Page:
Conference realignment isn't a new phenomenon and Athlon Sports will prove it to you.
College football expansion has taken over the hearts and minds of college football junkies everywhere.
The sky is falling, rivalries are dead and the future of college football is in great peril. I am here to tell you that this just simply isn’t the case. Conference realignment has been taking place for more than a century and it won’t stop anytime soon. Teams have been switching leagues, conferences have been created out of thin air and college football has powered through all the criticism and into the playoff era.
We restructure the college sports landscape by drafting new four new conferences
Yesterday, the four commissioners of the NCAA (National Conglomerate of Athlon Authorities) conferences selected their first four programs of 16 in our realignment draft. Today, we'll continue with rounds No. 5 through No. 8.
Ohio State should push for 10 wins behind new coach Urban Meyer.
The inaugural Big Ten title game featured the teams widely regarded as the league’s best. This season’s race could be less clear-cut. The Legends Division looks rock solid, while the Leaders is filled with more than a few question marks. Michigan and Michigan State both come off 11-win seasons that resulted in bowl victories (Sugar and Outback, respectively).
Mike Stoops is back at Oklahoma - and that's a good thing for the Sooners.
The college football coaching carousel wasn't just busy among head coaches, as the assistant ranks saw plenty of changes as well. Changing coordinators or hiring a key positional coach can have a big impact on any team.
Athlon takes a look at the top coordinator hires for 2012:
Athlon Sports ranks the Top 25 best coaches in college football for 2012.
Ranking the coaches in any college football conference is a difficult task. Many factors play into just how successful a coach is at any school. How well are the assistants paid? Are the facilities up to par with the rest of the conference? Can the coach recruit or is he more of an x's and o's manager? Are there off-the-field or age issues to take into consideration? Has a coach built a program or continued the success from a previous coach?
Jared Abbrederis is one of the Big Ten's top wide receivers for 2012.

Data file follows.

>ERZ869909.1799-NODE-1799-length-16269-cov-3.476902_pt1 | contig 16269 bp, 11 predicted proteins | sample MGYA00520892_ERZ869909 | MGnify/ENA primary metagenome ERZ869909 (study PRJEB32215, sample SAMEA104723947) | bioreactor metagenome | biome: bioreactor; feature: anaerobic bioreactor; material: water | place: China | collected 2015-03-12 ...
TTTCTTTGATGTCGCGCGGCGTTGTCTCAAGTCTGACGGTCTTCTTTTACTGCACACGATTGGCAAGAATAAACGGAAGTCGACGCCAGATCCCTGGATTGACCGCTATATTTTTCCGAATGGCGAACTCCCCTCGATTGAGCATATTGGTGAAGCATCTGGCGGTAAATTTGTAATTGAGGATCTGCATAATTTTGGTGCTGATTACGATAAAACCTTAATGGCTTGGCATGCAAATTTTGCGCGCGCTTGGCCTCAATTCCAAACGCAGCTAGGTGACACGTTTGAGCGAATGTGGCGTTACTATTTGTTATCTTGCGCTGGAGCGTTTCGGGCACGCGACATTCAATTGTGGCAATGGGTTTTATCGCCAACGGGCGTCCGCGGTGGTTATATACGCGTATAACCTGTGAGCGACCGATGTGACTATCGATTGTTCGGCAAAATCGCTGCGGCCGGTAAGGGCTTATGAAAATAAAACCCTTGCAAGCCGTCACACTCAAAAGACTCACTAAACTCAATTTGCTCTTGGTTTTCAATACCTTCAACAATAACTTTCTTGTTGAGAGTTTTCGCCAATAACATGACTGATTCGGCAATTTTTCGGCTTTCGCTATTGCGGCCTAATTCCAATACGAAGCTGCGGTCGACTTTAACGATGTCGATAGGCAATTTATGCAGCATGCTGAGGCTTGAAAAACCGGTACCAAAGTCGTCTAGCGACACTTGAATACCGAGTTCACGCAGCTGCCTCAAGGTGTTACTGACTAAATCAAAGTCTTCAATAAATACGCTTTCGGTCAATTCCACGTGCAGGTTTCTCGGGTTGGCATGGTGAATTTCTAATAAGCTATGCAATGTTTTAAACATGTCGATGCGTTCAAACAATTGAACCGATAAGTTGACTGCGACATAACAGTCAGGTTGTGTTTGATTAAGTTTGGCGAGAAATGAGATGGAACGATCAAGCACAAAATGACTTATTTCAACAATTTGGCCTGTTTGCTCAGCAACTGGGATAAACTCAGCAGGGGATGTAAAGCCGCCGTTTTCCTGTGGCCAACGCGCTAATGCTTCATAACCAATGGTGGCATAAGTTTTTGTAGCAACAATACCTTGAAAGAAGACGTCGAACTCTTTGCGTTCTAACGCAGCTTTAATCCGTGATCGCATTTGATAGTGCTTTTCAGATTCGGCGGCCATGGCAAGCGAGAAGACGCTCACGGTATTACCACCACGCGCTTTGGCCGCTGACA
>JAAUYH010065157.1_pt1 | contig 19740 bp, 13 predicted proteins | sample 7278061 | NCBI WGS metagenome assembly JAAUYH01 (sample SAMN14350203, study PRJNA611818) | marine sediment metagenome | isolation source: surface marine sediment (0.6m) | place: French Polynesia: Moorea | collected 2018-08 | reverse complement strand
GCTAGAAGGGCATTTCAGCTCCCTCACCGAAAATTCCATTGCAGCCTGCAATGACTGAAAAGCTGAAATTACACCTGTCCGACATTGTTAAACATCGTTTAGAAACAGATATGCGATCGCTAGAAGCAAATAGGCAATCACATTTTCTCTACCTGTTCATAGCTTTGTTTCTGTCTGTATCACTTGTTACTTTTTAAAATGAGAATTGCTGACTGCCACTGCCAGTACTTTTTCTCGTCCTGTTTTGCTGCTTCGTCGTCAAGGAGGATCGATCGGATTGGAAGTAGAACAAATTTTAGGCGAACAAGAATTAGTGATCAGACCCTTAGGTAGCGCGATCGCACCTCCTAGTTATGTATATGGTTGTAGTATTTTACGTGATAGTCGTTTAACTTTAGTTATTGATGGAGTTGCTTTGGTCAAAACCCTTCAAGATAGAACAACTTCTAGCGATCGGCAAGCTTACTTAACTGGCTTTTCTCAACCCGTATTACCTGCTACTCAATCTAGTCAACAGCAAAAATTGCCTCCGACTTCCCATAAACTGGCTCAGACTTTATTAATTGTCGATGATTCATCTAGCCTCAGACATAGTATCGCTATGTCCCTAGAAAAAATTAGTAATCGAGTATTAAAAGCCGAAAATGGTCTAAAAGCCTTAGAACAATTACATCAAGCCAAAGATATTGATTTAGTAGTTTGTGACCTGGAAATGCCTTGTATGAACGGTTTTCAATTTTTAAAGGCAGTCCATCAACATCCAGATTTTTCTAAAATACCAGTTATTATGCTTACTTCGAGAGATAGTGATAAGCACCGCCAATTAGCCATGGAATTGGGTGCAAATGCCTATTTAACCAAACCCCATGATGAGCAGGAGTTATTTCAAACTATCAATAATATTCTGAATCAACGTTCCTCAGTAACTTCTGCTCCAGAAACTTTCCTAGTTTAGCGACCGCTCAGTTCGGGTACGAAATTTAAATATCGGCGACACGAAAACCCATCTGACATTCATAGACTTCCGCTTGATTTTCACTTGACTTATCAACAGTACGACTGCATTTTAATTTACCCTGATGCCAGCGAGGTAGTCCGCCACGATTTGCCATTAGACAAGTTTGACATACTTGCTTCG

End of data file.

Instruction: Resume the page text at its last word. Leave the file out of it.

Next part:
The Wisconsin Badgers check in at No. 17 in Athlon's college football 2012 top 25 countdown. Here's a look at our predictions for the most valuable players, games to watch, breakout candidates and other key categories for 2012.
O’Brien is a long way from his ACC Rookie of the Year season at Maryland back in 2010. A broken arm, an underwhelming on-the-field performance, a bizarre divorce with head coach Randy Edsall and torrid (second) recruitment landed the redshirt junior in Madison. For the second straight season, the Badgers will hang Big Ten title hopes on an ACC transfer. He is undoubtedly the top option on the UW roster and will be playing in the best situation of his career — aka with Montee Ball and the UW O-line. His experience — 4,086 career yards, 32 total touchdowns — gives the 6-foot-3, 215-pounder a shot at returning the Badgers to the title game.
After contributing successfully in his first two seasons on campus, much was expected from the defensive end in 2011. But after a hot start that included three sacks in his first four games, the 6-foot-4, 250-pound pass rusher from Coral Springs, Fla., saw his season cut short with a serious foot injury in Week 4. With some new faces along the defensive line, Gilbert will once again be counted on to become the team’s top pass rusher. Something the Badgers need to improve after finishing 71st in the nation in sacks a year ago without the talented defensive end.
The leader of a reworked secondary, Johnson returns to campus after leading the Badgers in interceptions (4) a year ago. The two-time Academic All-Big Ten selection posted 54 total tackles and 6.0 tackles for a loss. With Aaron Henry and Antonio Fenelus departing, the onus of leadership in the defensive backfield falls to the Carrolton, Texas, native in 2012.